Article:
The bracelet he imagined – a minimalist band composed of rigid semi-circles dotted with screwheads – abides by the “form follows function” principle advocated by the American architect Louis Sullivan. Cipullo imagined it as a love token for couples: the person who gives the bracelet fastens it to their partner’s wrist and keeps the tiny screwdriver, “locking” their relationship. At a time when free love was all the rage, rather than wedding rings, couples would exchange Love bracelets, which Cipullo compared to “modern love handcuffs”.

“Aldo Cipullo captured the spirit of the time when sexual liberation and casual luxury were coming to the fore,” says Vivienne Becker, author of Cipullo: Making Jewelry Modern. In her book, Becker tells how Tiffany & Co. passed over the design which was snapped up by Cartier New York. For the launch, Cartier gifted a pair of bracelets to 25 famous couples, including Elizabeth Taylor and Richard Burton, Nancy and Frank Sinatra, and Ali MacGraw and Steve McQueen.

In 2008 Cartier added an open version of the bracelet which could be slipped off in an emergency. Cipullo was behind another of Cartier’s unisex bracelets, launched in 1972. Like the Love, the Juste un Clou remains a sought-after piece.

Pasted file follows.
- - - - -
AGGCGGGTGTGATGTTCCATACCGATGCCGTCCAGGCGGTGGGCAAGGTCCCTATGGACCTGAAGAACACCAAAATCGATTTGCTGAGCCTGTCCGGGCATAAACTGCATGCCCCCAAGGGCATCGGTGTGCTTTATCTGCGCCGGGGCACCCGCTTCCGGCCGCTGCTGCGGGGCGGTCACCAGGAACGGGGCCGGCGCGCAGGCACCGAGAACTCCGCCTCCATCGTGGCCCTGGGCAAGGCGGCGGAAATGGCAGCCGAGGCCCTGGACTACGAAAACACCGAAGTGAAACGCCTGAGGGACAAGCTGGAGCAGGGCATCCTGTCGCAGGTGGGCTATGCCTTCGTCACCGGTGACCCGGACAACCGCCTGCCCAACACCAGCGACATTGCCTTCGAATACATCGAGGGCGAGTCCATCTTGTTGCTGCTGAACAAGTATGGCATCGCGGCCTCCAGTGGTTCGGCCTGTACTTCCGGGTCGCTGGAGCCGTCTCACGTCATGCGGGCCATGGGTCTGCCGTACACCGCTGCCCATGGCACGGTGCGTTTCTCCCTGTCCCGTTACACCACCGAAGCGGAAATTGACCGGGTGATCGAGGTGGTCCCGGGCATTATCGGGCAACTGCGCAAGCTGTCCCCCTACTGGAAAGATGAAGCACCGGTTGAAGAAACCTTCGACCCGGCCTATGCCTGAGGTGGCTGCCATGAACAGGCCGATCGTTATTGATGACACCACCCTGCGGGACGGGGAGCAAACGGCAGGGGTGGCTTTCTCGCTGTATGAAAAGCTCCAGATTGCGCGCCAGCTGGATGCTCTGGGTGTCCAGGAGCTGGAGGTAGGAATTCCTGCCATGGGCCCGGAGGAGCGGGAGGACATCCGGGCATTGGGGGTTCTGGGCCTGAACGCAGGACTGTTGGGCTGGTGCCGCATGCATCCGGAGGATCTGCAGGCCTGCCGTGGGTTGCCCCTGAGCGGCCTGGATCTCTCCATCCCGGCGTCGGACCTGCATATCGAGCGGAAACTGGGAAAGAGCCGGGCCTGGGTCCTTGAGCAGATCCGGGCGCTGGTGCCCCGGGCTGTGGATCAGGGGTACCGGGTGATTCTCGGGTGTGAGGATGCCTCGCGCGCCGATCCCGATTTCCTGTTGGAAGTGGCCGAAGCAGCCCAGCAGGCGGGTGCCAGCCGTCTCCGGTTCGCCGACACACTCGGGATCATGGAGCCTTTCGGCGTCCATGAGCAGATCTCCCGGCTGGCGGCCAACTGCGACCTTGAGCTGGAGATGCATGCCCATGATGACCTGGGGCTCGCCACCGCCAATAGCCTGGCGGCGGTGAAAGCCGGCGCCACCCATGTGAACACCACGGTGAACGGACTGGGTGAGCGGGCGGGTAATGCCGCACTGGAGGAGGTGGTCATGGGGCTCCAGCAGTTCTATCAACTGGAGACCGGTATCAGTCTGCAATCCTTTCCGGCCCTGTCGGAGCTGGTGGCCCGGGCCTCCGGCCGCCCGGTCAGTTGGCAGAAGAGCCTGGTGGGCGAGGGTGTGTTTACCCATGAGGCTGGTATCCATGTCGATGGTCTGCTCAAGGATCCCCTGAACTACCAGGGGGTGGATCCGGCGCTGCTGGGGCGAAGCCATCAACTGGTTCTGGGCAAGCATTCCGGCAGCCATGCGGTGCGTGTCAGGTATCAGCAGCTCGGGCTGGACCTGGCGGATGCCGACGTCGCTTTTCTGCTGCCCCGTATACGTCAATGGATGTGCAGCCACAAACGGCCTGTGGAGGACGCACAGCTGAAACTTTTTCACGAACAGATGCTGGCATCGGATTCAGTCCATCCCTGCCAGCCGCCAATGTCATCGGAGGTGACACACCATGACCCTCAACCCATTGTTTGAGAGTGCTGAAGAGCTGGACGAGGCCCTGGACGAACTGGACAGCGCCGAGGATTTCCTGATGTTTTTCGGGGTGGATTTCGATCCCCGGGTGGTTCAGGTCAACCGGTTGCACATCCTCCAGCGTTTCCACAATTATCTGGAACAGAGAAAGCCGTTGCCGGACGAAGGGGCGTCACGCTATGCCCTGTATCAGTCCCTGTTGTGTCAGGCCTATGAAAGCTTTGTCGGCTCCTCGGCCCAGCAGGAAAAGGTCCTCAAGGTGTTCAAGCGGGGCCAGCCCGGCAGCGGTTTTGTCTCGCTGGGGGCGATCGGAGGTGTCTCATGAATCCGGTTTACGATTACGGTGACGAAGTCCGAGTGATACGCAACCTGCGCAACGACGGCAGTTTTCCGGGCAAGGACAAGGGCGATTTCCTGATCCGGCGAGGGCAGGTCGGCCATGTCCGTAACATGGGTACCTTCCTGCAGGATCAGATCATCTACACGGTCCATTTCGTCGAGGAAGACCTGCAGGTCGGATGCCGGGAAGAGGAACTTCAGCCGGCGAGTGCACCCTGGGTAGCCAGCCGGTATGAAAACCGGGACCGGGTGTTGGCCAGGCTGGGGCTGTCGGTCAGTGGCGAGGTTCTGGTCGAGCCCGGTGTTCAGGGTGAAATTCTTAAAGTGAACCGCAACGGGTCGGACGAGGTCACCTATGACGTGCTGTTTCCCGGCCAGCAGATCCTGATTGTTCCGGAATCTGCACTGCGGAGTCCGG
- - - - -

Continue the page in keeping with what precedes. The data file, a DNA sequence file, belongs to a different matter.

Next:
Kings of bling

Eschewing the discretion of a simple gold bangle, Eighties hip-hop artists draped themselves in gigantic diamond-encrusted chains and restored jewellery’s role as a badge of wealth and a yardstick for the wearer’s ego. The vast majority of these stars came from humble beginnings, growing up in the housing projects of America’s major cities, and were unapologetic in flaunting their success, measured in dollars and carats. They had everything to prove, not least that they were infinitely richer than their accountant, and no limits in doing so.

They wore pendants the size of a dinner plates. Gold and diamond grills on their teeth. Some even had diamonds implanted in their skin. This was peak bling, the equivalent of hanging a 7-figure cheque around your neck.

Pharrell Williams' “Son of a Pharaoh” auction was held by digital-first auction house JOOPITER on 20 October 2022 in New York City. His Jacob & Co. N.E.R.D. Character Pendant Chain sold for an impressive .18 million. Courtesy of Jacob & Co.
Pharrell Williams’ “Son of a Pharaoh” auction was held by digital-first auction house JOOPITER on 20 October 2022 in New York City. His Jacob & Co. N.E.R.D. Character Pendant Chain sold for an impressive $2.18 million. Courtesy of Jacob & Co.

A Soviet-born émigré was quick to catch on to this trend and become the “official” supplier of these rappers’ delights, making his own American dream come true in the process. That man was Jacob Arabov, nicknamed Jacob The Jeweler and future founder of Jacob & Co. His break came when in 1993 he sold a diamond ring to Faith Evans, the wife of rap star The Notorious B.I.G. who became a fan of Arabov’s creations himself.